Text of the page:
Late Breaking News
Low-income Americans and Racial and Ethnic Minorities Experience Disproportionately Higher Rates of Disease
- Categorized in: July 2009 Issue
WASHINGTON, DC—Despite spending $2.2 trillion on health care in 2007, disparities among demographic groups persist. Low-income Americans and racial and ethnic minorities experience disproportionately higher rates of disease, fewer treatment options, and reduced access to care, according to a report released by the Department of Health and Human Services last month. HHS expects that as unemployment continues to rise, the disparities already apparent among these groups will continue to increase.
“Minorities and low income Americans are more likely to be sick and less likely to get the care they need,” said HHS Secretary Kathleen Sebelius in a statement. “These disparities have plagued our health system and our country for too long.”
Higher Rates of Disease
Obesity, cancer, diabetes, and AIDS all exist at higher rates in racial and ethnic minorities. Overall, African American adults are far more likely to suffer from a chronic disease than the general population (48% compared to 39%). Also, African Americans are 15% more likely to suffer from obesity than whites, and suffer from diabetes at a rate of 14% compared to 8% in whites. African American men are also 50% more likely than white men to suffer from prostate cancer, and are more likely than any other racial group to suffer from colorectal cancer.
However, African Americans are not the only racial group suffering from higher rates of illness. Hispanics also suffer from a high rate of diabetes. And American Indians suffer from adult onset diabetes at twice the rate of the white population. Hispanic and Vietnamese women have disproportionately high rates of cervical cancer, which they contract at twice the rate of white women.
It is in the HIV/AIDS population that the most extreme disparities are seen. African Americans experience new HIV infections at seven times the rate of whites, and Hispanics experience new infections at two and a half times the rate of whites.
Lack of Care and Access to It
According to the report, this higher rate of disease is compounded by reduced access to care and a lack of routine care and prevention. One in three Hispanics and American Indians lack health insurance, compared to one in eight whites. Also, four in ten low-income Americans are uninsured and one-third of the uninsured population suffers from a chronic disease, which they are far less likely to receive care for. In contrast, 94% of upper-income Americans have health insurance. Also, low-income Americans are three times less likely to have a primary source of care, compared to those with higher incomes.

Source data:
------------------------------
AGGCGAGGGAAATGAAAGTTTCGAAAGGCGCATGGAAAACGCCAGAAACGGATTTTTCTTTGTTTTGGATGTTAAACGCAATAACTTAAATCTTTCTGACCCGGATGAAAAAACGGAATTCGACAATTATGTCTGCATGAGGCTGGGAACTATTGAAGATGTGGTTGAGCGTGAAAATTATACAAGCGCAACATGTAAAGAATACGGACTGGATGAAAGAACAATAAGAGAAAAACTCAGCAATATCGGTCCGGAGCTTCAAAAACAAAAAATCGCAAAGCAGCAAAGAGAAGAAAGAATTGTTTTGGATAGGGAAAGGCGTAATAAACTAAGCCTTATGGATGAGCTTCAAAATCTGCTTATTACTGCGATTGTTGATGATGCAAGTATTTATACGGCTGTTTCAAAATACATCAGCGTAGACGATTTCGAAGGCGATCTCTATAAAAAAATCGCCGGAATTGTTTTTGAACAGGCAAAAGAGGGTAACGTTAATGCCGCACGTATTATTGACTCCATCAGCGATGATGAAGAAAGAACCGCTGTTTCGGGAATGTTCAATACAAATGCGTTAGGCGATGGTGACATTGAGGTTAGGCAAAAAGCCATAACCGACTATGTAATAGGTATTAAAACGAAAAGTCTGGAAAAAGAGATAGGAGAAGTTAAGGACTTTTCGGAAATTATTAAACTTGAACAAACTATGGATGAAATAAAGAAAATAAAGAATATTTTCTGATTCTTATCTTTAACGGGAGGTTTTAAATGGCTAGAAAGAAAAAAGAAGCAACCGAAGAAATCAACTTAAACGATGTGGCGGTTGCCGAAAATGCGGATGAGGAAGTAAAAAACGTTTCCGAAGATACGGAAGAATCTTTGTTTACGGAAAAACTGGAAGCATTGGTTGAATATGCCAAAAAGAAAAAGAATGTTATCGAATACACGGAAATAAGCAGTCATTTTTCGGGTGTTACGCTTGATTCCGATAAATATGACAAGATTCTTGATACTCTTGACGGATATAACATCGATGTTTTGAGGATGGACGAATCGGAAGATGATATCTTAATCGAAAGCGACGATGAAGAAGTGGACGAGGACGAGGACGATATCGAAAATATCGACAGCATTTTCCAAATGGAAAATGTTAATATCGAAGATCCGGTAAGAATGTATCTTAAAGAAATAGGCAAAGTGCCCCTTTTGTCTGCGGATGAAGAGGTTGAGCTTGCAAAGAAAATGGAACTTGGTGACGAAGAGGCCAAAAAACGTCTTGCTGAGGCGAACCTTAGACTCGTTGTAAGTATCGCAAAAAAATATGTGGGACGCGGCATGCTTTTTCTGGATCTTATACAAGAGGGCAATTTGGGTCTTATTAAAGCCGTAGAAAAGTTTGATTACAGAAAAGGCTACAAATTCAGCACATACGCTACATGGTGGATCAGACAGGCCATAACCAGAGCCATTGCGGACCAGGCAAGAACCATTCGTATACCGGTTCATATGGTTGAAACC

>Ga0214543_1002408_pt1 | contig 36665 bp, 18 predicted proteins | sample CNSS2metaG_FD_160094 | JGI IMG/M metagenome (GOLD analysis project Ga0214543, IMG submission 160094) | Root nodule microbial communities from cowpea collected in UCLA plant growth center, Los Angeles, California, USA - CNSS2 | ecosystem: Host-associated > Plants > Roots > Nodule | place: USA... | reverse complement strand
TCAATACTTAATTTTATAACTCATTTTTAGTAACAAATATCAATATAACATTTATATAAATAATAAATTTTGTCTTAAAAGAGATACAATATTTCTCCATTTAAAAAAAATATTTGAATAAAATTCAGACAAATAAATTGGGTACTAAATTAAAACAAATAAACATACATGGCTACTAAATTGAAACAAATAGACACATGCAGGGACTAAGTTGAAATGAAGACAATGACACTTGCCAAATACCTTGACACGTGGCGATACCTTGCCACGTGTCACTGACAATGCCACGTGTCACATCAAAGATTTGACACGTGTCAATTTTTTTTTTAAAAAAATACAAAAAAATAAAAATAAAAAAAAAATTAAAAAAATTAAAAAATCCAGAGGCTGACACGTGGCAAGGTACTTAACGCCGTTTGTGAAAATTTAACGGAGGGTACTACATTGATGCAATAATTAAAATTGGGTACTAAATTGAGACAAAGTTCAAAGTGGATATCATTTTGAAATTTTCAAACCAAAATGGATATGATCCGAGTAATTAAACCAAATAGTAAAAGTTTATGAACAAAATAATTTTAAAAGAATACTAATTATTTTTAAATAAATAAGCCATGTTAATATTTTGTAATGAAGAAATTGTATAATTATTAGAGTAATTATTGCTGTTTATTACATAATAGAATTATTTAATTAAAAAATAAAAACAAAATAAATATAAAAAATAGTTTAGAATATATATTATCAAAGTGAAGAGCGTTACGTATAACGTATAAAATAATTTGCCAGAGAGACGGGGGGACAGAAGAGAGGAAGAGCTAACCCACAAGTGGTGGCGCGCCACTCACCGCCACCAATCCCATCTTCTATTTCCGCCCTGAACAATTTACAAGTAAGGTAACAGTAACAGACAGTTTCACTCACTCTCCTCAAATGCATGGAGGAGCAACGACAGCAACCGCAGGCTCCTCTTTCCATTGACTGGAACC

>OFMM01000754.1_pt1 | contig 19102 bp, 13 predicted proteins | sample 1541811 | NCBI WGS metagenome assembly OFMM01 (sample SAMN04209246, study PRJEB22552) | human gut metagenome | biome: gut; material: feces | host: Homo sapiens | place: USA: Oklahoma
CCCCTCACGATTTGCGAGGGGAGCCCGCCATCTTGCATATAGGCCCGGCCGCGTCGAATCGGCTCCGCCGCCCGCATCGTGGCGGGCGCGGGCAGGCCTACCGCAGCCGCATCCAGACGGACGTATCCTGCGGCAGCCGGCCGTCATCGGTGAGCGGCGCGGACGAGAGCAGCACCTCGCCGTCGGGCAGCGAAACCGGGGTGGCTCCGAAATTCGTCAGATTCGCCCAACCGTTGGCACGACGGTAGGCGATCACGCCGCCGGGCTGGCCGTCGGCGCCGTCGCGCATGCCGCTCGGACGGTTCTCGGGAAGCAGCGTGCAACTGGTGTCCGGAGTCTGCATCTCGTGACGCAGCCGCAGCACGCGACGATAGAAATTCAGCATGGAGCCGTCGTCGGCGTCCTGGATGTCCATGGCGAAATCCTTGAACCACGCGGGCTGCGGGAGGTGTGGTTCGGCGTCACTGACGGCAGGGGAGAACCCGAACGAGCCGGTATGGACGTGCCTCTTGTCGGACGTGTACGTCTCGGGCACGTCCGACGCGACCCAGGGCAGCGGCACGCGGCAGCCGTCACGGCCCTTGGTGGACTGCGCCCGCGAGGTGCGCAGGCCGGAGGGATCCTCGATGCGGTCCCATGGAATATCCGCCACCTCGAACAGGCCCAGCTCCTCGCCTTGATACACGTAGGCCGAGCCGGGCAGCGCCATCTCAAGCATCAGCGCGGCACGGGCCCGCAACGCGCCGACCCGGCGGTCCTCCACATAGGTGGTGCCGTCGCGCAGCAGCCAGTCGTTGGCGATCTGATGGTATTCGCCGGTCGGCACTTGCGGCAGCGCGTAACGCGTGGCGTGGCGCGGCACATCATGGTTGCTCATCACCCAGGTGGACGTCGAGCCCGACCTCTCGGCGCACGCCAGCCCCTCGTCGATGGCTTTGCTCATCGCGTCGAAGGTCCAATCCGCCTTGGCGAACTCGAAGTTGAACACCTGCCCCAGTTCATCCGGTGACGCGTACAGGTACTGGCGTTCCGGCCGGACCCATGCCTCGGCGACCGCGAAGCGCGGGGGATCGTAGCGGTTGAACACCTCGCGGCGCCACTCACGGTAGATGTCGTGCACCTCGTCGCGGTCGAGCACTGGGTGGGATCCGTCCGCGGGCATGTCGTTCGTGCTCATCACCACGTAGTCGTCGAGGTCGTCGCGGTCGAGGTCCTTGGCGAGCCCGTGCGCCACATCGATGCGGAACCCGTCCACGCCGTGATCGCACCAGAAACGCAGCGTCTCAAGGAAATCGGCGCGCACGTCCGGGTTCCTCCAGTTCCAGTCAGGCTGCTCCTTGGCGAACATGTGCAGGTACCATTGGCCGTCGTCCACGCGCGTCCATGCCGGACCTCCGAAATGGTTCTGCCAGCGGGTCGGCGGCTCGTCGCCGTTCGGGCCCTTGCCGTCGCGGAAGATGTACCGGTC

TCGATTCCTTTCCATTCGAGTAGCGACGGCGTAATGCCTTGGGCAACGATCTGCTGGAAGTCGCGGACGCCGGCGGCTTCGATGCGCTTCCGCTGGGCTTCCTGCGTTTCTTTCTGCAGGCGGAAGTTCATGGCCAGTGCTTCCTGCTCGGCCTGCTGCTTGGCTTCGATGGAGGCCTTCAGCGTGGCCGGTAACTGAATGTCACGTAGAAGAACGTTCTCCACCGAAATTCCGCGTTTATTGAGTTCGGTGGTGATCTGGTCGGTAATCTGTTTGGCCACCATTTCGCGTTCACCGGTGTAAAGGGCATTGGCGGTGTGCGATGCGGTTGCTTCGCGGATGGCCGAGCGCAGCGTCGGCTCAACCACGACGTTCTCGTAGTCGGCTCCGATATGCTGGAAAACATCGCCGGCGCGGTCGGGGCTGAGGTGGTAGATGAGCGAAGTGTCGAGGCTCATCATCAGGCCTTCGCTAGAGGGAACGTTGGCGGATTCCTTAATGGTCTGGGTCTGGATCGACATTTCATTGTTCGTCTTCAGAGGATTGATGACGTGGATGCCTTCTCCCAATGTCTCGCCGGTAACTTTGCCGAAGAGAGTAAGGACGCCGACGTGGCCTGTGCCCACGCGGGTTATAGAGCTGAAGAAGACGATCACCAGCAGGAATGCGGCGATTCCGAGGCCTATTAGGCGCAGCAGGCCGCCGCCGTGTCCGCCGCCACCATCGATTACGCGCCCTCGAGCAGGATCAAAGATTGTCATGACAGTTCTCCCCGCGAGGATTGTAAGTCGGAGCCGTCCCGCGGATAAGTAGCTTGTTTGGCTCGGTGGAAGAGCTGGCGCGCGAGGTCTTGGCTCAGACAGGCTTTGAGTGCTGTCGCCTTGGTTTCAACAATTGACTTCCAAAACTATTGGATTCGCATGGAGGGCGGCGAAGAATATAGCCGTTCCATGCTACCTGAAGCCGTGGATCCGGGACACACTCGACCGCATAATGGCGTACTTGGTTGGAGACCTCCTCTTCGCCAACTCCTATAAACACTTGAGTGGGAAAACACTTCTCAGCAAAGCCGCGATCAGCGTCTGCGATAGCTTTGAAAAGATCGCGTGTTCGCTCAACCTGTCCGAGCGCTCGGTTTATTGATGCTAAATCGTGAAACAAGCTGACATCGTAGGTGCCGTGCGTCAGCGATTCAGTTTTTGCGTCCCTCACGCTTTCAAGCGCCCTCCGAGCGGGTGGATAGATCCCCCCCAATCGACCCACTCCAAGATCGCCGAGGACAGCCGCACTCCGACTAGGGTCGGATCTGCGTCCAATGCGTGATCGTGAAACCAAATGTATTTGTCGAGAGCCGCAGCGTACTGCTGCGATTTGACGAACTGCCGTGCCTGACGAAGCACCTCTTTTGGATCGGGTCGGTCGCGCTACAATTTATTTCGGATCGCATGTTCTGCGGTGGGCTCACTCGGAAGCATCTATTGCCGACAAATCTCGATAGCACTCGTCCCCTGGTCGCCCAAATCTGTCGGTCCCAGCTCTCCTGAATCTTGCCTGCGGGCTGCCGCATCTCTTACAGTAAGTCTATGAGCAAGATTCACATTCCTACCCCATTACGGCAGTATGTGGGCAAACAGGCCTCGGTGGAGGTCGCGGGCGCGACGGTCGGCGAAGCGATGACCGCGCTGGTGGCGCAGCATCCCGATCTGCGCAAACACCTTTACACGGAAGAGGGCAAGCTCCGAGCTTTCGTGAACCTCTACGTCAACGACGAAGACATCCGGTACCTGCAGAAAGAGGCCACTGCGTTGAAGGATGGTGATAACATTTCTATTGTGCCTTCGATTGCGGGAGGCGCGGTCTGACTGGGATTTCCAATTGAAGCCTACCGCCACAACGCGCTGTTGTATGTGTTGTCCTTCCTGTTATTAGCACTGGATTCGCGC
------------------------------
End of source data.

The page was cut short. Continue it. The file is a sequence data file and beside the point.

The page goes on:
Those Americans with no health insurance and no primary care physician are also far less likely to receive regular check-ups and the care that can prevent or stall the onset of more serious health problems. Twenty-percent of low-income Hispanic youth have gone a year without a health care visit—a rate three times higher than high-income whites. Hispanics are also one-third less likely to be counseled on obesity.
Racial and ethnic minorities are less likely to receive colorectal screening, resulting in a diagnosis of the disease at more advanced stages in African Americans and a higher colorectal cancer mortality rate than any other race. Vietnamese women are half as likely to have had a pap smear test in the past three years than white women, and in turn they have the highest rate of cervical can-cer—twice the rate of whites—and are twice as likely to die from it once it develops. And while mammography is a simple tool that provides vital early detection for breast cancer, low-income women are 26% less likely than women in a higher income bracket to receive them.
According to Sebelius, Congressional reform is sorely needed to help the nation close these gaps. “It’s time for Democrats and Republicans to come together to pass reforms this year that help reduce disparities and give all Americans the care they need and deserve,” she said.